What are best practices in research involving the use of biospecimens?

by László M. Szabó, Esq., Director of the Office of Research Regulatory Affairs at Rutgers, The State University of New Jersey 


While the 2013 Advancing Ethical Research (AER) Conference has drawn to a close, PRIM&R is pleased to continue sharing reflections from members of the PRIM&R Blog Squad to provide our readers with an inside peek of the conference happenings.

The 2013 AER Conference was accompanied by a special kind of buzz: many thought-provoking programs and meetings with colleagues who are only seen at PRIM&R conferences. One of the highlights of the first day was a session titled Innovations in Genomics and Biobanking, moderated by Paul S. Appelbaum and featuring panelists Francesca Gould, Dina Paltoo, and Jennifer Shaw.

The panelists discussed how research involving the use of biospecimens is on the rise, while best practices remain lacking. Such research has long been the foundation of medical advancement, but it has also resulted in lessons in the field of human subjects protections (e.g., Henrietta Lacks). Members of this panel leveraged their diverse experiences to explore how to draft best practices through a discussion of thematic and pressing questions about research involving biospecimens. For example:

  • What special considerations, if any, should be implemented if the biospecimens are those of children? Similarly, what about findings for adults? 
  • Should there be a threshold for disclosing the genomic findings that result from the research?
  • How is pharmacogenomic research perceived in communities where past research has resulted in harm to subjects? 
  • What best practices exist for biorepositories? How might an accreditation program improve the quality of biorepositories? 

I would add to these questions: What “wrinkles” do state laws and regulations add to the oversight of biorepositories? What considerations are relevant for biospecimens coming from abroad (e.g., how can local context in research be ensured)? Who owns the genomic data, especially in light of the legally developing nature of this question?

The panelists also provided background on the rise of research with biospecimens. In 2008, the National Institutes of Health (NIH) issued a Policy for Sharing of Data Obtained in NIH Supported or Conducted Genome-Wide Association Studies (GWAS). The purpose of the policy was clear: sharing pre-publication data cuts down on costs and ensures more robust science. The policy lays out a two-tiered access: open to the public and controlled. IRBs must ensure that the level of access is conveyed in the consent forms.

More recently, NIH issued a draft policy that added to the 2008 GWAS policy in an effort to address informed consent, data sharing, and similar communicative concerns. It is expected that this policy will be issued in early 2014. It should be noted that this policy would permit the use of biospecimens collected before the effective date in early 2014, but would require IRBs to review the consent forms and protocols for those biospecimens.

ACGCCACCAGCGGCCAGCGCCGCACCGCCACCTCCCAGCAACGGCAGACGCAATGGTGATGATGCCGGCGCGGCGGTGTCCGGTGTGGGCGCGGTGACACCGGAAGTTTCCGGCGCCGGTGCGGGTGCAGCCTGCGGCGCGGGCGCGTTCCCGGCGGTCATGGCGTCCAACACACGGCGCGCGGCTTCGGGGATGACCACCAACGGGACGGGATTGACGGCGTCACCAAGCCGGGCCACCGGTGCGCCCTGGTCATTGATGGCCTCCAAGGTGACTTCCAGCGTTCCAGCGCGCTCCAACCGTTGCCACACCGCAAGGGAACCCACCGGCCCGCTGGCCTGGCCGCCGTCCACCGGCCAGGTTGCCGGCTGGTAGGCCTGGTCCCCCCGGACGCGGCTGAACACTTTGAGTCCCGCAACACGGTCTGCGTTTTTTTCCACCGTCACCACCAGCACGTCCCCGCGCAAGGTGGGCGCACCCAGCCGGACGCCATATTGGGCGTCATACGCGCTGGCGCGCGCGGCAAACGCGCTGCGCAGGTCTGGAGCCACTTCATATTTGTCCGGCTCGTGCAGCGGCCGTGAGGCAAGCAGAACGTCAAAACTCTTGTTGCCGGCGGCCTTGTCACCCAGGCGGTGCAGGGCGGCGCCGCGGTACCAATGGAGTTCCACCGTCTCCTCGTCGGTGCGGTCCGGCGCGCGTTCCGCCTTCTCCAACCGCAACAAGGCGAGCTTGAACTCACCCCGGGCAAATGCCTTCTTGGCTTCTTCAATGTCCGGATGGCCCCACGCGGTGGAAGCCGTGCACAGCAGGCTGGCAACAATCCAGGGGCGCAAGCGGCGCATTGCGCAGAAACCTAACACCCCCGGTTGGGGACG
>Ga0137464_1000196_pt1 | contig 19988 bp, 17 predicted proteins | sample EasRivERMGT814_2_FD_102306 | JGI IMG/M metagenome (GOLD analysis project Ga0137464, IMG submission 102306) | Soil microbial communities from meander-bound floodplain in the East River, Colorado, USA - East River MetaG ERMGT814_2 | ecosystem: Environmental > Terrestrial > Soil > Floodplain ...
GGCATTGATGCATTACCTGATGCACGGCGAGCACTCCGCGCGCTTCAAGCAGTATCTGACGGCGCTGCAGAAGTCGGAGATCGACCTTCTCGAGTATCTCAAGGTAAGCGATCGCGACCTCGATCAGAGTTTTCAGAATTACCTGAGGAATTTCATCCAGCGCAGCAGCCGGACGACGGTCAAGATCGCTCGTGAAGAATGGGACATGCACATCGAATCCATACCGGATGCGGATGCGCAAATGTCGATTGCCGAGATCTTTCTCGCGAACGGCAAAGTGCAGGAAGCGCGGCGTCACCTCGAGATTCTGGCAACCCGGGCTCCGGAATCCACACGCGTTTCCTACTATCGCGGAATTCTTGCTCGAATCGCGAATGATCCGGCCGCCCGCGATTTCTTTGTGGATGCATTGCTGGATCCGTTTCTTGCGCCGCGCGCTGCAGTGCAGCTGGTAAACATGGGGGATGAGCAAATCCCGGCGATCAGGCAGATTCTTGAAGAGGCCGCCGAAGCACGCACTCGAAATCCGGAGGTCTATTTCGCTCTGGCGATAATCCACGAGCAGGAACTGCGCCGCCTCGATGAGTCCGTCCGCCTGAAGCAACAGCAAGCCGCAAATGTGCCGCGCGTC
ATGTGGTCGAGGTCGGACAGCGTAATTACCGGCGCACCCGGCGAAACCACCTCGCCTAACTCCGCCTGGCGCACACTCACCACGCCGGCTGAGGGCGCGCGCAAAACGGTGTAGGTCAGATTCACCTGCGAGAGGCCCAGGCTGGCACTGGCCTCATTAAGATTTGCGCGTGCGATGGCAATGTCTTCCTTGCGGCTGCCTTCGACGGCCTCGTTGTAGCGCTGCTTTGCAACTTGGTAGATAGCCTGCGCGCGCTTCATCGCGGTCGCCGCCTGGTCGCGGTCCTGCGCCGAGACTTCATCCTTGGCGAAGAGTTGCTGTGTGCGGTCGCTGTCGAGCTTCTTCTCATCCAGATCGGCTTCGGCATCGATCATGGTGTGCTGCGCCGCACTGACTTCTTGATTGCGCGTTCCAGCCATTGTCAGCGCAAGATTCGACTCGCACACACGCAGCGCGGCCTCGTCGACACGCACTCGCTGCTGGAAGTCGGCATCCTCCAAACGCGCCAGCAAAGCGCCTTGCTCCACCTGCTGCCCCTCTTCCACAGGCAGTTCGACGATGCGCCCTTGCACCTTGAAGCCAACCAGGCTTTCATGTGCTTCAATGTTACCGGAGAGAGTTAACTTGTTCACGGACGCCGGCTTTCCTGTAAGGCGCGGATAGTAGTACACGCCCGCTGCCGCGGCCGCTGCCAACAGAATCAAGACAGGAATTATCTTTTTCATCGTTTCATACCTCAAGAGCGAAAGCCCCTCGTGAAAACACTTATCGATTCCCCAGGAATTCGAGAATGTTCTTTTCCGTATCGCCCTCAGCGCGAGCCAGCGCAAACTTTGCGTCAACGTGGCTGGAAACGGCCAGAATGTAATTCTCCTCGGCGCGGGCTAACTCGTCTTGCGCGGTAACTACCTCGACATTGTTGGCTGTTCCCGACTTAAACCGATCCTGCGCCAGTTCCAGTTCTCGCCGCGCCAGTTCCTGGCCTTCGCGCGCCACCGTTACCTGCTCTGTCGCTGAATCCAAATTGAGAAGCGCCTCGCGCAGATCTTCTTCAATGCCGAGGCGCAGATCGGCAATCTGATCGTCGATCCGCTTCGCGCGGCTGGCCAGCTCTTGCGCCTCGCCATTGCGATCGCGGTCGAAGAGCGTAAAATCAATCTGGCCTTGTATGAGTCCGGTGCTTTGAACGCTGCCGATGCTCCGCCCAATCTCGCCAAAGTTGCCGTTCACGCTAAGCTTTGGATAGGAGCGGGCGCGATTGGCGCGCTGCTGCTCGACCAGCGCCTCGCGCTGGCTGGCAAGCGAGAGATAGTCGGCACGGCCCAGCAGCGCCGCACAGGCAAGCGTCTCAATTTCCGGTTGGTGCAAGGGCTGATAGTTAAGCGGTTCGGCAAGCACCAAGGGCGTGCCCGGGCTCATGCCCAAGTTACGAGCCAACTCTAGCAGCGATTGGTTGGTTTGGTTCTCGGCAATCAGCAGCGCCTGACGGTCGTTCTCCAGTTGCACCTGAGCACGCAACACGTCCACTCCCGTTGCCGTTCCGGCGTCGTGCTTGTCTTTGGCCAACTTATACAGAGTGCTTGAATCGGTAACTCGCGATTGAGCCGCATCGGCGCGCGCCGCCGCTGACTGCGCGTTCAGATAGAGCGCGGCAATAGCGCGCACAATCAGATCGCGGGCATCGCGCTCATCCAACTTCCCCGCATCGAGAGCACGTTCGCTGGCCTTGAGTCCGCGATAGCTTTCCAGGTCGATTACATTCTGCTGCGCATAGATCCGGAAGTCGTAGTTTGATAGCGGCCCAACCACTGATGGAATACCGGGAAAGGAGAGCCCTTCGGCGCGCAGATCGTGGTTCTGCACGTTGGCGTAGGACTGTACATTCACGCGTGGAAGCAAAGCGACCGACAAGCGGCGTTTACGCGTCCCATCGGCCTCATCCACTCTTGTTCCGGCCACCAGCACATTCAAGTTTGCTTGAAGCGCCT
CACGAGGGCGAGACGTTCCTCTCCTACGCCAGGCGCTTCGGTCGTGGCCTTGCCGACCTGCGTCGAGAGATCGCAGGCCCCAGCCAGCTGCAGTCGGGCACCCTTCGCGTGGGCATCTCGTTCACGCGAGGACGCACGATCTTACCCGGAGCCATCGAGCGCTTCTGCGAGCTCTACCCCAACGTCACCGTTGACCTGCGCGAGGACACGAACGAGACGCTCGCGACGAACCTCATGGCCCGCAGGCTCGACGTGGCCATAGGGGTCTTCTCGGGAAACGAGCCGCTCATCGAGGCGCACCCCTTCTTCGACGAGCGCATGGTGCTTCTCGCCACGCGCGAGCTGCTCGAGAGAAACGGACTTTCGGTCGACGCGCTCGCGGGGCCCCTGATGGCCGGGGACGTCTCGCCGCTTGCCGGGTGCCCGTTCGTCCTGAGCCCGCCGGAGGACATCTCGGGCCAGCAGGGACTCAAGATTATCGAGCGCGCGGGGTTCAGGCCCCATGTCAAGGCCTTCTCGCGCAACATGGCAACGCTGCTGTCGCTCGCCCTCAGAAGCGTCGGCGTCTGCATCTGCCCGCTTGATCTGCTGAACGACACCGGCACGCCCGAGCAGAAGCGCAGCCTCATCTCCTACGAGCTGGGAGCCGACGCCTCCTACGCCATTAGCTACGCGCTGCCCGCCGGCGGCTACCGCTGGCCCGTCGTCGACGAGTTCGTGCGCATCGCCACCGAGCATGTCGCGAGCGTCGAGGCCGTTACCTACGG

When it comes to possible genomic findings from research, several concerns arise: What is the clinical (not research) veracity of the genomic findings? When children are involved, when should parents be informed of the results? When should the child be informed? I believe that it is more appropriate for the parent to determine whether to inform the child, regardless of whether the child is 8 or 17. Additionally, should parents know “everything”—especially when no genetic counseling is available?

The consensus of the panelists and audience members was that best practices should include: re-consenting subjects at the age of majority; indicating that research findings may not always meet clinical standards (and often lack genetic counseling as a debriefing component); and if disclosure of some genomic findings is deemed necessary, then the IRB and principal investigators need to define the scope of disclosure (e.g., a child carrying the Alzheimer’s gene may not need that disclosed because she is a child, not an older adult).

Panelist Jennifer Shaw presented a noteworthy perspective on the perceptions of genomic research by Native Americans. She explained that because Alaskan Native Americans are relationship focused, research and medical outreach must be structured accordingly. The impact of this belief structure on the informed consent process was critical because it emphasized the “process,” as well as the need to continue to keep subjects informed. IRBs should therefore be mindful of local review and remain aware of the possibility of health disparities or societal stigma that could result if research results are shared.

The presentations during the panel drew from three  poster presentations:

My takeaways from this session include:

  • Keep state laws in mind when reviewing studies involving biospecimens. 
  • For consent forms, remember that such research often goes on for decades and the use of the specimens may evolve beyond the scope of what was initially proposed.
  • Research findings are not clinical findings and that needs to stay on the radar for each constituency in the research process: subjects, parents, PIs, and IRBs.